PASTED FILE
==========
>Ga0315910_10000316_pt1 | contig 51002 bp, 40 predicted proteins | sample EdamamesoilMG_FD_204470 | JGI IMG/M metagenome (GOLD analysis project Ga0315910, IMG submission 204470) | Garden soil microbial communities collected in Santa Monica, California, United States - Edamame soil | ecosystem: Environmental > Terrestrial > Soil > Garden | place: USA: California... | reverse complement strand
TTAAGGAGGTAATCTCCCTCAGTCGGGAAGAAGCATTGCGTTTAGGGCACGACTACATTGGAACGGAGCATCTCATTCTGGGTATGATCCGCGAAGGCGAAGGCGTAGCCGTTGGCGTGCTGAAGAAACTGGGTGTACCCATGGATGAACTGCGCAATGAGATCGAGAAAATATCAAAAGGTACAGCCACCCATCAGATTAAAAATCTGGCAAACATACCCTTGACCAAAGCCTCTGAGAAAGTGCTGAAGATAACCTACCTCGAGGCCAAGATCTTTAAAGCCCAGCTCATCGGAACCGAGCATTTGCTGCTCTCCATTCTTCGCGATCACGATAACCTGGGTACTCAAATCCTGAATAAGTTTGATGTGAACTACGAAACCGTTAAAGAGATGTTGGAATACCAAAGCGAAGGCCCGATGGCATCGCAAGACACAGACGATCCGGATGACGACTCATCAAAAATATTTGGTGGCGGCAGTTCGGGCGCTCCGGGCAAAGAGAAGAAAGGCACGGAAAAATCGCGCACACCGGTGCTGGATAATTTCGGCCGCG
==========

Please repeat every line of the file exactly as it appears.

>Ga0315910_10000316_pt1 | contig 51002 bp, 40 predicted proteins | sample EdamamesoilMG_FD_204470 | JGI IMG/M metagenome (GOLD analysis project Ga0315910, IMG submission 204470) | Garden soil microbial communities collected in Santa Monica, California, United States - Edamame soil | ecosystem: Environmental > Terrestrial > Soil > Garden | place: USA: California... | reverse complement strand
TTAAGGAGGTAATCTCCCTCAGTCGGGAAGAAGCATTGCGTTTAGGGCACGACTACATTGGAACGGAGCATCTCATTCTGGGTATGATCCGCGAAGGCGAAGGCGTAGCCGTTGGCGTGCTGAAGAAACTGGGTGTACCCATGGATGAACTGCGCAATGAGATCGAGAAAATATCAAAAGGTACAGCCACCCATCAGATTAAAAATCTGGCAAACATACCCTTGACCAAAGCCTCTGAGAAAGTGCTGAAGATAACCTACCTCGAGGCCAAGATCTTTAAAGCCCAGCTCATCGGAACCGAGCATTTGCTGCTCTCCATTCTTCGCGATCACGATAACCTGGGTACTCAAATCCTGAATAAGTTTGATGTGAACTACGAAACCGTTAAAGAGATGTTGGAATACCAAAGCGAAGGCCCGATGGCATCGCAAGACACAGACGATCCGGATGACGACTCATCAAAAATATTTGGTGGCGGCAGTTCGGGCGCTCCGGGCAAAGAGAAGAAAGGCACGGAAAAATCGCGCACACCGGTGCTGGATAATTTCGGCCGCG